He had this to say about evolution:
“Evolution: I have been “evolving” in my understanding of this subject. It seems certain that evolution occurs on some scale, though I am convinced that it does not hold the answers to all questions involving the millions of species and variations of plant and animal life. On the smaller, “micro evolution” scale it undoubtedly occurs: bacteria and viruses evolve immunities to antibiotics; fossil evidence shows gradual changes in many species. But how far “up the ladder” this occurs is still unclear. Transitional fossils are rare. And of the many matters for which it cannot account, the greatest is the humanity of man – our uniqueness. We are God’s unique creation.”
Besides the information being incorrect – there are lots of examples of transition fossils and evolution is backed by a mountain of evidence – the idea that really struck me is the part about how we’re supposedly ‘unique’.
Of course, Bill isn’t the first one to voice such a sentiment. In fact, he voiced it in a very polite way. I’ve often run into theists who say something similar. Some seem to get rather offended because they think evolution means they’re nothing more than a monkey. A few have said this with a sneer, as if monkey’s are beneath them.
And that’s the problem, I think, with some religious thought. It teaches we’re above the other animals on this planet – that we’re somehow more beloved of a creator God and are here to use or safe-guard this planet, which we’re doing a horrendous job of, by the way.
“Genetically speaking, people and fruit flies are surprisingly alike, explains biologist Sharmila Bhattacharya of NASA’s Ames Research Center. “About 61% of known human disease genes have a recognizable match in the genetic code of fruit flies, and 50% of fly protein sequences have mammalian analogues.”
Even the idea that all living things are fundamentally alike doesn’t seem to stop religion and the wish that we were somehow different and therefore superior to other living organisms.
The truth is that we’re not better. Each life form is unique and we’re no better than other animals. Some might argue that we’re superior because we’re more intelligent but that isn’t even necessarily true:
Think humans are way smarter than other animals? Not so fast, Einstein!
Researchers from the University of Adelaide in Australia argue in an upcoming book,The Dynamic Human, that humans really aren’t much smarter than other creatures — and that some animals may actually be brighter than we are.
“For millennia, all kinds of authorities — from religion to eminent scholars — have been repeating the same idea ad nauseam, that humans are exceptional by virtue that they are the smartest in the animal kingdom,” the book’s co-author Dr. Arthur Saniotis, a visiting research fellow with the university’s School of Medical Sciences, said in a written statement. “However, science tells us that animals can have cognitive faculties that are superior to human beings.”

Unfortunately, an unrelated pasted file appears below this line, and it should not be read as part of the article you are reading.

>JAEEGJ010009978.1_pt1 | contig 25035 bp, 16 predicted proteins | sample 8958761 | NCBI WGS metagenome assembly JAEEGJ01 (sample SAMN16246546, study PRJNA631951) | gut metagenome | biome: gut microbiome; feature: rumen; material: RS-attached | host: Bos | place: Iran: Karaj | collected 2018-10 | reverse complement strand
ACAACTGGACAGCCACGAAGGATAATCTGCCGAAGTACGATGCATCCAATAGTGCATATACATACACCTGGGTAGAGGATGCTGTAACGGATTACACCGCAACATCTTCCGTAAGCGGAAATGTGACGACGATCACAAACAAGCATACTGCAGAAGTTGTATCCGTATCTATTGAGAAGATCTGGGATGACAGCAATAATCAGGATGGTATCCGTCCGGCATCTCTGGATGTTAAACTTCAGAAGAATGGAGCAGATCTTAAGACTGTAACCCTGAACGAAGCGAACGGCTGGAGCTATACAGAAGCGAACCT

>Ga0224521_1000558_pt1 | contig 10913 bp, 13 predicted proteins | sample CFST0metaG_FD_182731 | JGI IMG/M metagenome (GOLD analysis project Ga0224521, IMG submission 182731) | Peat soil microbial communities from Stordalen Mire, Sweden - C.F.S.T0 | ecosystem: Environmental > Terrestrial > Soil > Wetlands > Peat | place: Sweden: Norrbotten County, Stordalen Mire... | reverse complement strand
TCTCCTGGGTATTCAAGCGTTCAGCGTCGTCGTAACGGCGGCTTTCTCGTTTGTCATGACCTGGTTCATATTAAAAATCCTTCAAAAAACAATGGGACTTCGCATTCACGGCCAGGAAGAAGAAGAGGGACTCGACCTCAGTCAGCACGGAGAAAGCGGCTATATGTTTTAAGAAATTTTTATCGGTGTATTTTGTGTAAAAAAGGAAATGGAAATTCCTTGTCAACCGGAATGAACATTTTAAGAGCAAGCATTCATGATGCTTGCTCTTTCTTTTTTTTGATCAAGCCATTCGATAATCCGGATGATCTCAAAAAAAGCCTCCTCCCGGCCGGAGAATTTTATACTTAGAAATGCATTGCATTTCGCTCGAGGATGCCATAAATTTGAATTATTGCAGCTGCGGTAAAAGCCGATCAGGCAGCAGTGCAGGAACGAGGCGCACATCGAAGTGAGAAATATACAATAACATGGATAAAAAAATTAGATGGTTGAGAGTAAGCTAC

Not to mention, ongoing research on intelligence and primate brain evolution backs the idea that humans aren’t the cleverest creatures on Earth, co-author Dr. Maciej Henneberg, a professor also at the School of Medical Sciences, told The Huffington Post in an email.
The researchers said the belief in the superiority of that human intelligence can be traced back around 10,000 years to the Agricultural Revolution, when humans began domesticating animals. The idea was reinforced with the advent of organized religion, which emphasized human beings’ superiority over other creatures.
“The belief of human cognitive superiority became entrenched in human philosophy and sciences,” Saniotis said in the statement. “Even Aristotle, probably the most influential of all thinkers, argued that humans were superior to other animals due to our exclusive ability to reason.”
But reasoning, Saniotis and Henneberg argue, is just one form of intelligence.
“The fact that [animals] may not understand us, while we do not understand them, does not mean our ‘intelligences’ are at different levels, they are just of different kinds,” Henneberg said in the statement.
You might argue that we’re better than other life forms because we have the ability to wonder. Even in that area you might find that we’re not all that unique.
So Dr Watanabe and colleagues did PET scans of the brains of awake Japanese macaques. They also measured the blood flowing within the key brain areas associated with having internal thought processes.
In all three monkeys tested this way, their brains showed a similar pattern to humans.
“Similar to the human default system, all monkeys showed higher rest-related activity in the medial prefrontal and medial periatal areas,” writes Dr Watanabe in the journal Behavioural Brain Research.
In Dr Watanabe’s words: “That suggests that there might be internal thought processes in the monkey.”
Monkeys are intelligent, tool-using animals that live in complex societies. They display deceptive and altruistic behaviours and can even make judgements about fairness.
So it makes sense that they have a degree of social intelligence, Dr Watanabe says, and might process ideas about “self”.
So monkeys do wonder it seems.
I think we need to put aside our selfish, egotistical wish to be superior to other forms of life. We’ve caused enough harm by putting it to use. Even if we think in terms of sheer dominance, bacteria has us beat hands down.
It’s just one more thing the Bible (and other religions) have gotten wrong.
And if you’re going to insist that we’re unique, special and even made in the image of some omnipotent deity, at least don’t pretend you’re being humble.